Duy-Hieu Nguyen1, Chitsan Lin This email address is being protected from spambots. You need JavaScript enabled to view it.1,2, Nicholas Kiprotich Cheruiyot2, Jen-Yu Hsu3, Ming-Yuan Cho4, Shih-Hsien Hsu5, Chin-Ko Yeh1

1 Ph.D. Program in Maritime Science and Technology, College of Maritime, National Kaohsiung University of Science and Technology, Kaohsiung 81157, Taiwan
2 Department of Marine Environmental Engineering, National Kaohsiung University of Science and Technology, Kaohsiung 81157, Taiwan
3 Legend Environmental Technology Co., Ltd., Kaohsiung 81157, Taiwan
4 Department of Electrical Engineering, National Kaohsiung University of Science and Technology, Kaohsiung 80778, Taiwan
5 Department of Electrical Engineering, Feng Chia University, Taichung 40724, Taiwan


Received: April 29, 2021
Revised: May 28, 2021
Accepted: May 30, 2021

 Copyright The Author(s). This is an open access article distributed under the terms of the Creative Commons Attribution License (CC BY 4.0), which permits unrestricted use, distribution, and reproduction in any medium, provided the original author and source are cited.


Download Citation: ||https://doi.org/10.4209/aaqr.210100  


Cite this article:

Nguyen, D.H., Lin, C., Cheruiyot, N.K., Hsu, J.Y., Cho, M.Y., Hsu, S.H., Yeh, C.K. (2021). Reduction of NOx and SO2 Emissions by Shore Power Adoption. Aerosol Air Qual. Res. 21, 210100. https://doi.org/10.4209/aaqr.210100


HIGHLIGHTS

  • Ship emissions contribute to air pollution in the city center and nearby urban areas.
  • NOx and SO2 are the main pollutants of concern from ship emissions.
  • Elevated areas are the most vulnerable to ship emissions, especially for NOx.
  • Shore power adoption reduces air pollution and improves the port city’s air quality.
 

ABSTRACT


Shore power systems, an alternative energy source to ships at berth, have the potential to improve air quality at ports and surrounding areas. This study assessed the reduction of four major air pollutants: PM10, PM2.5, NOx, and SO2, from adopting shore power at the Port of Kaohsiung. The reduction was assessed in two scenarios, S1 and S2, with a capacity to provide shore power to 342 and 780 ships at berth, respectively. The emissions from the ships were estimated based on the operation loads of the auxiliary engines, average time at berth, and emission factors. Additionally, the AERMOD model was used to simulate the ground-level dispersion of the four pollutants to the surrounding urban areas. The simulation results showed that the elevated areas in the city were vulnerable to ship emissions, especially for NOx. The maximum simulated contribution at ground level from S1 and S2 were 78.8 µg m–3 and 147 µg m–3 for NOx, and 20.1 µg m–3 and 42.5 µg m–3 for SO2, respectively; while the results for PM10 and PM2.5 were insignificant. The reduction benefit was then calculated as the ratio of the simulated air pollutant concentration to the observed concentration at the local air quality monitoring station. The highest reduction benefit of shore power adoption at the port was for NOx and SO2 emissions, with average reduction benefits of 8.70% ± 2.10% and 11.74% ± 2.95%, respectively. In conclusion, shore power adoption at the Port of Kaohsiung would greatly reduce air pollution in the port city, especially in residential areas, and be consider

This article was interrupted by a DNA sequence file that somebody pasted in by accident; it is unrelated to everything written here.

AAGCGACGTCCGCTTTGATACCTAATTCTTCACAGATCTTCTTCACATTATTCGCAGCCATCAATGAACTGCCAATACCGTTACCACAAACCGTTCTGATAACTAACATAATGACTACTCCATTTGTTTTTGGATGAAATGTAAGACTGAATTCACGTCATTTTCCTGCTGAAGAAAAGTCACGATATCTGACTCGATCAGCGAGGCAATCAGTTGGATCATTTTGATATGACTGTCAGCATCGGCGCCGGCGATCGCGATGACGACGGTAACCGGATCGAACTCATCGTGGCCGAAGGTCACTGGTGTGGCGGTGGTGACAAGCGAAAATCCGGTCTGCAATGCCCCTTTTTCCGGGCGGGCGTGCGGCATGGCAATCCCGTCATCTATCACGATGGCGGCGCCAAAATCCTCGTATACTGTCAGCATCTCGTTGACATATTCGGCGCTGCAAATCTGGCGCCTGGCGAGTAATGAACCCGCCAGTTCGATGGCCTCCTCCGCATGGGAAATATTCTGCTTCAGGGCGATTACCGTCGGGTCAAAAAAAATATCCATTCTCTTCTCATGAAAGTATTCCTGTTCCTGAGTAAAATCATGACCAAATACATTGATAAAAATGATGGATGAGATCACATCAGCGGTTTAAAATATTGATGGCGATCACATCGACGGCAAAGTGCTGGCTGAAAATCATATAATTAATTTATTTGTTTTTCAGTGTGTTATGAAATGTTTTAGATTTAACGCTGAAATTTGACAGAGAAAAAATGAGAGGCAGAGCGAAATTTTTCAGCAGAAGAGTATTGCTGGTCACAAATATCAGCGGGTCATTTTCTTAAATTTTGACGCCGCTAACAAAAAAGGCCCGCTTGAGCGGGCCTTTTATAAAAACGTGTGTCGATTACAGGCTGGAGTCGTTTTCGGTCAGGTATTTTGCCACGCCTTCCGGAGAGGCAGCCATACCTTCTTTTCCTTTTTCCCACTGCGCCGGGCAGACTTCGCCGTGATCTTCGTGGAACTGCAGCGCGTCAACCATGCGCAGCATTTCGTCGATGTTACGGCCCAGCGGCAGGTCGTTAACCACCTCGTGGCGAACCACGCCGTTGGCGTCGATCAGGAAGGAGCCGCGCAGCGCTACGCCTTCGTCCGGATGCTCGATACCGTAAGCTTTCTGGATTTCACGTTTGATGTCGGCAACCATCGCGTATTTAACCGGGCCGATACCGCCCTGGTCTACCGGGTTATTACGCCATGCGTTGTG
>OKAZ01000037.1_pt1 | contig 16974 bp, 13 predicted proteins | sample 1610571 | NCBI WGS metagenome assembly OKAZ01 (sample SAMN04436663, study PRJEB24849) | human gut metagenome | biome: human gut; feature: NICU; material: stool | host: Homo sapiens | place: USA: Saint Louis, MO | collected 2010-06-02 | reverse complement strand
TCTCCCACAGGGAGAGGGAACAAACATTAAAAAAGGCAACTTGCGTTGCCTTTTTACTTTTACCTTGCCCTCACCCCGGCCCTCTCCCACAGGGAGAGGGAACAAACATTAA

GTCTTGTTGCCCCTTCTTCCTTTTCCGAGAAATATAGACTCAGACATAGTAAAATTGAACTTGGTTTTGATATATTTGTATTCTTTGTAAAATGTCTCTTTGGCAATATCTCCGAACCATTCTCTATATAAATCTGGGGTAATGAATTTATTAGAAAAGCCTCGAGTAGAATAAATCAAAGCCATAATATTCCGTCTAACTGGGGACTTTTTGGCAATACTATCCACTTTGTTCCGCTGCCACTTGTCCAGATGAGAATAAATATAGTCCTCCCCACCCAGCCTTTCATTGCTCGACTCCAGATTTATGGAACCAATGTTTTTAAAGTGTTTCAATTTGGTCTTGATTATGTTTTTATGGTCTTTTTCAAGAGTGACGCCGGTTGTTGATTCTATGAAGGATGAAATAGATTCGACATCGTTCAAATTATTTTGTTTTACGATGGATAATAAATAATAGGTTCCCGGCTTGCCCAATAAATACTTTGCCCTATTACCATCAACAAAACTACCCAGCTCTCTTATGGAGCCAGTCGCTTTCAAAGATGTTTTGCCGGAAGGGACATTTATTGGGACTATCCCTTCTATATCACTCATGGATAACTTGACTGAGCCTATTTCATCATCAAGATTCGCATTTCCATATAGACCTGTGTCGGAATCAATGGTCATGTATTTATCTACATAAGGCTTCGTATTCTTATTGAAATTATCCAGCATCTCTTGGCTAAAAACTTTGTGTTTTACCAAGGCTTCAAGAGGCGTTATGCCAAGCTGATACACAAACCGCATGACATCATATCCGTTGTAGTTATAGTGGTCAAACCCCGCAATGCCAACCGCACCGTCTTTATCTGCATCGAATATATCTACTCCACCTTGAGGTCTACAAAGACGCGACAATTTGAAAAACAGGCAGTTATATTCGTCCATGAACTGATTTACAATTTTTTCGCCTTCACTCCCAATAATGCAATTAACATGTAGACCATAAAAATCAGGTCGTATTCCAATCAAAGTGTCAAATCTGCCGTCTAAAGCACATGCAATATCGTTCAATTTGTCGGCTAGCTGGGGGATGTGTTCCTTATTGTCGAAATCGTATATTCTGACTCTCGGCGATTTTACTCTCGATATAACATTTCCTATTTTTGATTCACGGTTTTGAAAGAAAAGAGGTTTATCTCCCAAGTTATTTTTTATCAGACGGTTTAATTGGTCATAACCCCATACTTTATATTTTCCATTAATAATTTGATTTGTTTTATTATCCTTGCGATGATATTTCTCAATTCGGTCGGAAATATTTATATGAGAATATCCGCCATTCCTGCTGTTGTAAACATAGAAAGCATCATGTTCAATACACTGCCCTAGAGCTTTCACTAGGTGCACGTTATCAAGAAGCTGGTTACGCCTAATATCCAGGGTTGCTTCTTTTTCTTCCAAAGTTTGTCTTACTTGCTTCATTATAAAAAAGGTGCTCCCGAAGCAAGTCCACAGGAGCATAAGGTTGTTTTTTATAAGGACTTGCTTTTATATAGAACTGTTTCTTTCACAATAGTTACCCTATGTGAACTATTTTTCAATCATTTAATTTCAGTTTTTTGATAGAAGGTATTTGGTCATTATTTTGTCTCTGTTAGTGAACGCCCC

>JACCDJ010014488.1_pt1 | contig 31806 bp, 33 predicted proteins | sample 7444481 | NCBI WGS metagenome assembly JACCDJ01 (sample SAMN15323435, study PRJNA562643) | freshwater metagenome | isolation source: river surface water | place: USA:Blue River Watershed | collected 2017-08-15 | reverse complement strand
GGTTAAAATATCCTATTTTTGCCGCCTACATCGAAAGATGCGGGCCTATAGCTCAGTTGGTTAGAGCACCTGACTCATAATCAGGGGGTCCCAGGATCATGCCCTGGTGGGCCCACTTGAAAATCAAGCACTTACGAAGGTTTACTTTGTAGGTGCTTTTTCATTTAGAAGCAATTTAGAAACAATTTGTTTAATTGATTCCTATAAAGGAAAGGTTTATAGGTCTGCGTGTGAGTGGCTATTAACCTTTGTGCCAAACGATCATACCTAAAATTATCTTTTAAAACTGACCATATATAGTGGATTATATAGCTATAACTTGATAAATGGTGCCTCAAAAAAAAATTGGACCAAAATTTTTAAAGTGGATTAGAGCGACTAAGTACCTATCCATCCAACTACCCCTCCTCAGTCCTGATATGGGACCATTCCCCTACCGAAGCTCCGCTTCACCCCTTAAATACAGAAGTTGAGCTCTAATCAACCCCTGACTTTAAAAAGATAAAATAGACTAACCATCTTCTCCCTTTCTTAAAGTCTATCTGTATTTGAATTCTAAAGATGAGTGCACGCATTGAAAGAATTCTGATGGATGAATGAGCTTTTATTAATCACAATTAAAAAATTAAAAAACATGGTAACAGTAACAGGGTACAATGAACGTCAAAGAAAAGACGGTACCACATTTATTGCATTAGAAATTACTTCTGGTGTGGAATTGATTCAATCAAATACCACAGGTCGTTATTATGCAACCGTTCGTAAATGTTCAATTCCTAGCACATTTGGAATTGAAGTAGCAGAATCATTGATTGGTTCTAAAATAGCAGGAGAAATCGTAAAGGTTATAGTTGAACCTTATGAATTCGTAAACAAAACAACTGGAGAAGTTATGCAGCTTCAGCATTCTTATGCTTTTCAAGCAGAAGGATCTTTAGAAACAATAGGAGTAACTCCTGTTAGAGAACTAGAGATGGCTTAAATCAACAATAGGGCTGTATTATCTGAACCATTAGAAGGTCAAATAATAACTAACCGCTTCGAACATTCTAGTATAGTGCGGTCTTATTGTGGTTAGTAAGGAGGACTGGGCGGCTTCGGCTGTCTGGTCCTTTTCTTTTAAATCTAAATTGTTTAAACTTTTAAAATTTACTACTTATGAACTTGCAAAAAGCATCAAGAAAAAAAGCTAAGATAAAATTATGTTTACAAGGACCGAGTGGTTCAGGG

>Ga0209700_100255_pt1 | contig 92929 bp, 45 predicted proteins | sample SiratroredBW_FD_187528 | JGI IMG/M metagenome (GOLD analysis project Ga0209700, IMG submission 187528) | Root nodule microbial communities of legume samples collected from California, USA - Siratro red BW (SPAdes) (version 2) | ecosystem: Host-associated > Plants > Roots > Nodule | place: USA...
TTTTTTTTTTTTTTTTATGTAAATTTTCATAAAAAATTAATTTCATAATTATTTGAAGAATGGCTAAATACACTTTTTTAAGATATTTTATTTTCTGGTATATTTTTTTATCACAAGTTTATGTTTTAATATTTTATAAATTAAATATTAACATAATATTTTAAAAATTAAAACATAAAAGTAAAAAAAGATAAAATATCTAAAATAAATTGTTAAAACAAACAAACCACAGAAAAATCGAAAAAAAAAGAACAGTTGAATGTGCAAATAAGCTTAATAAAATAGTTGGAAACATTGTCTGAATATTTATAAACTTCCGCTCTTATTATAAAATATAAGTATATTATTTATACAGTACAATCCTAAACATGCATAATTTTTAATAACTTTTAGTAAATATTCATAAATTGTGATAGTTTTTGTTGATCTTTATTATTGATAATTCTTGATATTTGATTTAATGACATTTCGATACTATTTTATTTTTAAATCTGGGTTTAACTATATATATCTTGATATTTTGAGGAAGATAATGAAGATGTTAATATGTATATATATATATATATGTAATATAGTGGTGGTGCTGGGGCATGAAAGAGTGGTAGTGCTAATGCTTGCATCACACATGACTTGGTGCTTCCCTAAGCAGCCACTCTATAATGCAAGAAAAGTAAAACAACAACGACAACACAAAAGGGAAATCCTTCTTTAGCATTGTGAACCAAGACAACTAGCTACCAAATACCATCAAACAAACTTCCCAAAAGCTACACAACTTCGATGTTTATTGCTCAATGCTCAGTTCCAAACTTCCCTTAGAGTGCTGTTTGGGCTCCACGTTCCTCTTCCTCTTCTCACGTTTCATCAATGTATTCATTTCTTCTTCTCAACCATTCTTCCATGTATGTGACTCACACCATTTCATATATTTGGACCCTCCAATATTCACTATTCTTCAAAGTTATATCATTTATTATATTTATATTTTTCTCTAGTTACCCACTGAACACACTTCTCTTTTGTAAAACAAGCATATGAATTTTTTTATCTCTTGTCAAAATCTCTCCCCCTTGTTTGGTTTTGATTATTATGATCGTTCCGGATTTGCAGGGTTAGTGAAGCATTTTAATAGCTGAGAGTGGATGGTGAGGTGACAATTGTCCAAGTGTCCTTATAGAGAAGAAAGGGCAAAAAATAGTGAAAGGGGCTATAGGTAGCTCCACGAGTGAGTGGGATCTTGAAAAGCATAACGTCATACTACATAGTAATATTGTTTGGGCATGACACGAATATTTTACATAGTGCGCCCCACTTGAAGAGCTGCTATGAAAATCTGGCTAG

Keywords: Green ports, Cold ironing, Air quality improvement, Ship emissions, Low-sulfur fuel




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